Magazine article Screen International

Force Majeure

Magazine article Screen International

Force Majeure

Article excerpt

Dir/scr: Ruben Ostlund. Sweden-Denmark-France-Norway. 2014. 119mins

A sardonic, serious, funny, precision-controlled psycho-comedy-drama inspired by the selfishness of our survival instincts, Swedish director Ruben Ostlund's fourth feature is his best yet. Though screening in Cannes' Un Certain Regard section, this impressive film, revolving around a Swedish family's unexpectedly conflictual skiing holiday in the French Alps, would not have looked out of place in competition.

One of this superbly directed film's many pleasures is the way Ostlund risks provoking out and out laughs from the midway point on, as the dramatic stakes heighten.

Already sold in several territories, Force Majeure - which also goes by its original title, Turist - looks set to notch up several more deals. Imperfect human behaviour is still under the microscope here, as in the director's previous work, but though at times he likes to watch his specimens wriggle on pins, or stick pins into each other, there's a new sense of compassion as well as a striking visual unity in this new film - with cinematographer Wenzel doing a superb job of framing the comedie humaine against indifferent nature in a series of razor-sharp fixed-camera shots. Combine this with Ostlund's knack for rescuing comedy out of the jaws of drama, and you have a title with surefire appeal for discerning arthouse audiences.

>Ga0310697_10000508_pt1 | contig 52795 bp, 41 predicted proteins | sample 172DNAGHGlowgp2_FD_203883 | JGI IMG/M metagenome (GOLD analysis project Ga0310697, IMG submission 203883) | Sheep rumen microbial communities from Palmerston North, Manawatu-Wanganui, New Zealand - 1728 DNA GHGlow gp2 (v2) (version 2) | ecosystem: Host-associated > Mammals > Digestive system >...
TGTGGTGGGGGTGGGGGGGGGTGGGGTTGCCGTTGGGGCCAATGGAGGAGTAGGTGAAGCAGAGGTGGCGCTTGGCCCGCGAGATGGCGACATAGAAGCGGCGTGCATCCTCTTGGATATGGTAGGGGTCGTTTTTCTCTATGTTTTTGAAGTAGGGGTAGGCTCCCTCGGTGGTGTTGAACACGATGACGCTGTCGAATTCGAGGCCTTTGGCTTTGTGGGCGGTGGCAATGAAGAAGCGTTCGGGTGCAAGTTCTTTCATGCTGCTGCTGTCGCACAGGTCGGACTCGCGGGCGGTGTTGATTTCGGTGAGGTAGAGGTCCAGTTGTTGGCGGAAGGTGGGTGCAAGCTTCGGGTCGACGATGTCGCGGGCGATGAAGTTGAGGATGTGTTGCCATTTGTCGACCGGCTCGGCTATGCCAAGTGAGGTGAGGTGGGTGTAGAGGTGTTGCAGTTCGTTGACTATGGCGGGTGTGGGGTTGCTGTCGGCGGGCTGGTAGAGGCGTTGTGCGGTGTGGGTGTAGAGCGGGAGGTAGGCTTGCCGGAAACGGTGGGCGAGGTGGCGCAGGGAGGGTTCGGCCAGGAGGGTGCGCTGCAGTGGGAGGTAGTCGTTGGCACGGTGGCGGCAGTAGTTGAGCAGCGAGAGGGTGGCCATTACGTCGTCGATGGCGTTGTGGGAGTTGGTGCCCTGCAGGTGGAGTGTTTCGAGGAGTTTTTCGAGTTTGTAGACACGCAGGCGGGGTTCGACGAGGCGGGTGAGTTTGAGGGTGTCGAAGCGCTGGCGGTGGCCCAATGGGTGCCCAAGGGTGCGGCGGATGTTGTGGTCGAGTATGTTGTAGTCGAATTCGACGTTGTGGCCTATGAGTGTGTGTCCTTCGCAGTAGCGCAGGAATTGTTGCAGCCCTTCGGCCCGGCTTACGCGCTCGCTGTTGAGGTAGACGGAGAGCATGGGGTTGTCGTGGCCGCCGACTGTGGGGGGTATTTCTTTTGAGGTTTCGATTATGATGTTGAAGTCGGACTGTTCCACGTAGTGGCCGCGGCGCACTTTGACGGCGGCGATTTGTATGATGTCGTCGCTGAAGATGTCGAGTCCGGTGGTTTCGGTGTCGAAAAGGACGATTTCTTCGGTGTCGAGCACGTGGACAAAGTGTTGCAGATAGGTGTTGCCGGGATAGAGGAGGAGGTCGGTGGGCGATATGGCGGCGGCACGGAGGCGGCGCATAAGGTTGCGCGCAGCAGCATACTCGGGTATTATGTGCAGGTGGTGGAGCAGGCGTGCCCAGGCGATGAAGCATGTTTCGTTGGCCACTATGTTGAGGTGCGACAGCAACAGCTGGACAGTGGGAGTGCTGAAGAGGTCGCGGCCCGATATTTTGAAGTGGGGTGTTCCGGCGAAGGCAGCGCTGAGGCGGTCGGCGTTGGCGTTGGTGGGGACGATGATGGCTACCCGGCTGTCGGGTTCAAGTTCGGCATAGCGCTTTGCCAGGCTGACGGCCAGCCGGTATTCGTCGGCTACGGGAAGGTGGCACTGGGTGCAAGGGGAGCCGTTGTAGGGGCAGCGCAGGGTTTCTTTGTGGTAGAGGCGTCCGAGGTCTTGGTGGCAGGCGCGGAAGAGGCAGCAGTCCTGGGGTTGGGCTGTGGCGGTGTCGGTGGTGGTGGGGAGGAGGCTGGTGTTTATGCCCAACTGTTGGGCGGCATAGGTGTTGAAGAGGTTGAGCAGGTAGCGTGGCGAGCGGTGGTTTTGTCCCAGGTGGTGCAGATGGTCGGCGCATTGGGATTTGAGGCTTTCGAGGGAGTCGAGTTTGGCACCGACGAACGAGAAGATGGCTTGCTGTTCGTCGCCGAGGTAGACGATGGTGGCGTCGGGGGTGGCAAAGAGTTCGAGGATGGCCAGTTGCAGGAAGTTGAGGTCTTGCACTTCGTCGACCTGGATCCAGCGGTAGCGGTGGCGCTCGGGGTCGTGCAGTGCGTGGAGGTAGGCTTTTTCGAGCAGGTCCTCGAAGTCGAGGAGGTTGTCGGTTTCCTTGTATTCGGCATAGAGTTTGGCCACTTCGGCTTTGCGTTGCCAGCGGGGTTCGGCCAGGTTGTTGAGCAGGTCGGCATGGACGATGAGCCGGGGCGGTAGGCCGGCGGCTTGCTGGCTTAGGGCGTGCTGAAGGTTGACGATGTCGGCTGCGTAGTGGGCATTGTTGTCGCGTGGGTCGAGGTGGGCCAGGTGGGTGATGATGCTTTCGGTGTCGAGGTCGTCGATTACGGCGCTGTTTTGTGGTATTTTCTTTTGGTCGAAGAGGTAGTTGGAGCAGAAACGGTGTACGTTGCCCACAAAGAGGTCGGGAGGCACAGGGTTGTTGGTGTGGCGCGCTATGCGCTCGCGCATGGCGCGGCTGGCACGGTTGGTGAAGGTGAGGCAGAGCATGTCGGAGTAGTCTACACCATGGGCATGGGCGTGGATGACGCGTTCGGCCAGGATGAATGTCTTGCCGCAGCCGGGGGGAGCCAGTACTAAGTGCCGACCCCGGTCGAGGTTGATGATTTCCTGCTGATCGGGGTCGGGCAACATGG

Ostlund began his career as a director of skiing films, but it's not so much the beautifully shot ski scenes that impress in his vision of the unnamed resort where model Scandinavian family formed of handsome father Tomas (Kuhnke), quietly radiant mother Ebba (Kongsli) and two blonde children Vera and Harry (the real-life siblings Wettergren siblings) are taking a winter break. It's the sense of the slopes, and the machinery that services them, as a menacing beast with its own mind, as remote-controlled avalanche explosives boom and snowploughs roar in the night with no visible drivers. Groomed for unease (a mood underscored by repeat bursts of that famous thunderstorm riff from Vivaldi's Four Seasons), we follow the family through their seven-day holiday, with each day constituting a titled chapter.

On Day 2, when the family is eating lunch on the terrace of an on-piste restaurant, a 'controlled' avalanche down a facing valley builds as it rushes towards the chalet. …

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